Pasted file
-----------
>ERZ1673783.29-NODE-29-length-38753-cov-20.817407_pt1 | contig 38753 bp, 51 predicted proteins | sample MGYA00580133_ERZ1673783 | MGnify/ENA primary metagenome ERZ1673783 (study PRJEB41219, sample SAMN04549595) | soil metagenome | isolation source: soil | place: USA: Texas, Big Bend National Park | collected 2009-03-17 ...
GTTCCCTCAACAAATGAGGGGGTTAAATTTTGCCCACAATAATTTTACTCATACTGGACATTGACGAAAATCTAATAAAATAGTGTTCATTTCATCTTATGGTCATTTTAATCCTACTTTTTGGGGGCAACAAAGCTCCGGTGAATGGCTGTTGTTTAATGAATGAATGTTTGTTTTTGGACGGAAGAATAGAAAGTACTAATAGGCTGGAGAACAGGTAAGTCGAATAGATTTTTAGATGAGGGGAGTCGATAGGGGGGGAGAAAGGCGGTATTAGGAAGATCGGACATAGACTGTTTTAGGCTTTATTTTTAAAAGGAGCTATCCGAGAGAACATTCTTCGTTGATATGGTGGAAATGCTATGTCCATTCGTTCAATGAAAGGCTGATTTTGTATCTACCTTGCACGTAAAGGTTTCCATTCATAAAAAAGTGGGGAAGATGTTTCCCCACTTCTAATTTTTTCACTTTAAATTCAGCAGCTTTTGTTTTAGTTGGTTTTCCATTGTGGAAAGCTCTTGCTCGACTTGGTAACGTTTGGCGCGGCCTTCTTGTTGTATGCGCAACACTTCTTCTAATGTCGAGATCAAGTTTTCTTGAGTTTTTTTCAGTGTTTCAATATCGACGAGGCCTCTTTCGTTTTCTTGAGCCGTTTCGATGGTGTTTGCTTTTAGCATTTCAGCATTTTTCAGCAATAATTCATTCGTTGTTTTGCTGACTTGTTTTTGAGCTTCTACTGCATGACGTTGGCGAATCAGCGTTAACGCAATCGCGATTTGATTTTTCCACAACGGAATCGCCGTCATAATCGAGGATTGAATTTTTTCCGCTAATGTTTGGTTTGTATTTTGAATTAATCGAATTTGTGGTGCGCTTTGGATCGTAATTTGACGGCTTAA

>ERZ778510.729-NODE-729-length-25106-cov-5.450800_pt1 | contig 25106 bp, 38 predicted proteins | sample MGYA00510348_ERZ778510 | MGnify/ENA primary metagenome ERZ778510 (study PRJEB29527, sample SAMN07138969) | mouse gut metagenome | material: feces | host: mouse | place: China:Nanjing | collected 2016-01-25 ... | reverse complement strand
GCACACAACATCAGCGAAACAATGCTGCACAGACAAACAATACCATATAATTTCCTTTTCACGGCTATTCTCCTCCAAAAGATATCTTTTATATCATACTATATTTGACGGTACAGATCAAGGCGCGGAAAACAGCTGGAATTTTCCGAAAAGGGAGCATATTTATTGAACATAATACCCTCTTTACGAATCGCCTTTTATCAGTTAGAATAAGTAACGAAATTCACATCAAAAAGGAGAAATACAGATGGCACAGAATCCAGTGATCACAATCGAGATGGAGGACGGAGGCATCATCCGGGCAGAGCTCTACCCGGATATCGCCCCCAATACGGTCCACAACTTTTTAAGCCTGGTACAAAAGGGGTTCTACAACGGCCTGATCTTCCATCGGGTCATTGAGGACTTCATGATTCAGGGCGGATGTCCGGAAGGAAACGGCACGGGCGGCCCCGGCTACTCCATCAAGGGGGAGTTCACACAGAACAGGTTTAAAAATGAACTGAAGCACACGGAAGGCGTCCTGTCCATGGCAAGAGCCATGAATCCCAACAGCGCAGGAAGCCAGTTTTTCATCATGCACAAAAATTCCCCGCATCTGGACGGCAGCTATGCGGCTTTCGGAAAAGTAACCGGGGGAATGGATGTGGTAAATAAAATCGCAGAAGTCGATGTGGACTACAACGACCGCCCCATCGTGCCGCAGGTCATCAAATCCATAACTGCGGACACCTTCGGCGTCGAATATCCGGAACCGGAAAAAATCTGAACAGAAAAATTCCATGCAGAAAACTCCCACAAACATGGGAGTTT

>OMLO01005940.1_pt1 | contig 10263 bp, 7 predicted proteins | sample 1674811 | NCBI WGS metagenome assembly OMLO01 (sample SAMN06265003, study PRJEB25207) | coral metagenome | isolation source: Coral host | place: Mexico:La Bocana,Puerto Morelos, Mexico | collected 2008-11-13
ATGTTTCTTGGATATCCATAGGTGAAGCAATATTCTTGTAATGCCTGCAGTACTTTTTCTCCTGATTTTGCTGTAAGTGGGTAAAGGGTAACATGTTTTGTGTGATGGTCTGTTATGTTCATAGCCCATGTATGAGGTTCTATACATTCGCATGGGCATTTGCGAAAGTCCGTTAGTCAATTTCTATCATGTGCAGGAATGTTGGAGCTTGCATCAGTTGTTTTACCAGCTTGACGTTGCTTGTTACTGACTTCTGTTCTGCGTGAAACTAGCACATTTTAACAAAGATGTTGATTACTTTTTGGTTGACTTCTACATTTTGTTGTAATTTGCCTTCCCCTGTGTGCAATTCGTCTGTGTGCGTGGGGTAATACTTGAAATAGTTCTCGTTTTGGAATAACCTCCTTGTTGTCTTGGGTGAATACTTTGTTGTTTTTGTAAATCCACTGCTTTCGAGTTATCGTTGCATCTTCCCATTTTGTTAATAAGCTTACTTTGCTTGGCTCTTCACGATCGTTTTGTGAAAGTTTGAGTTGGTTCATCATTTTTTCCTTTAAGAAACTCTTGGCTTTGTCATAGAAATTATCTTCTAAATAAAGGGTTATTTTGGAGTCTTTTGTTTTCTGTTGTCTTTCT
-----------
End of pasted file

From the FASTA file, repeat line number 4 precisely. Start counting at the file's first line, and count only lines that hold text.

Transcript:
GCACACAACATCAGCGAAACAATGCTGCACAGACAAACAATACCATATAATTTCCTTTTCACGGCTATTCTCCTCCAAAAGATATCTTTTATATCATACTATATTTGACGGTACAGATCAAGGCGCGGAAAACAGCTGGAATTTTCCGAAAAGGGAGCATATTTATTGAACATAATACCCTCTTTACGAATCGCCTTTTATCAGTTAGAATAAGTAACGAAATTCACATCAAAAAGGAGAAATACAGATGGCACAGAATCCAGTGATCACAATCGAGATGGAGGACGGAGGCATCATCCGGGCAGAGCTCTACCCGGATATCGCCCCCAATACGGTCCACAACTTTTTAAGCCTGGTACAAAAGGGGTTCTACAACGGCCTGATCTTCCATCGGGTCATTGAGGACTTCATGATTCAGGGCGGATGTCCGGAAGGAAACGGCACGGGCGGCCCCGGCTACTCCATCAAGGGGGAGTTCACACAGAACAGGTTTAAAAATGAACTGAAGCACACGGAAGGCGTCCTGTCCATGGCAAGAGCCATGAATCCCAACAGCGCAGGAAGCCAGTTTTTCATCATGCACAAAAATTCCCCGCATCTGGACGGCAGCTATGCGGCTTTCGGAAAAGTAACCGGGGGAATGGATGTGGTAAATAAAATCGCAGAAGTCGATGTGGACTACAACGACCGCCCCATCGTGCCGCAGGTCATCAAATCCATAACTGCGGACACCTTCGGCGTCGAATATCCGGAACCGGAAAAAATCTGAACAGAAAAATTCCATGCAGAAAACTCCCACAAACATGGGAGTTT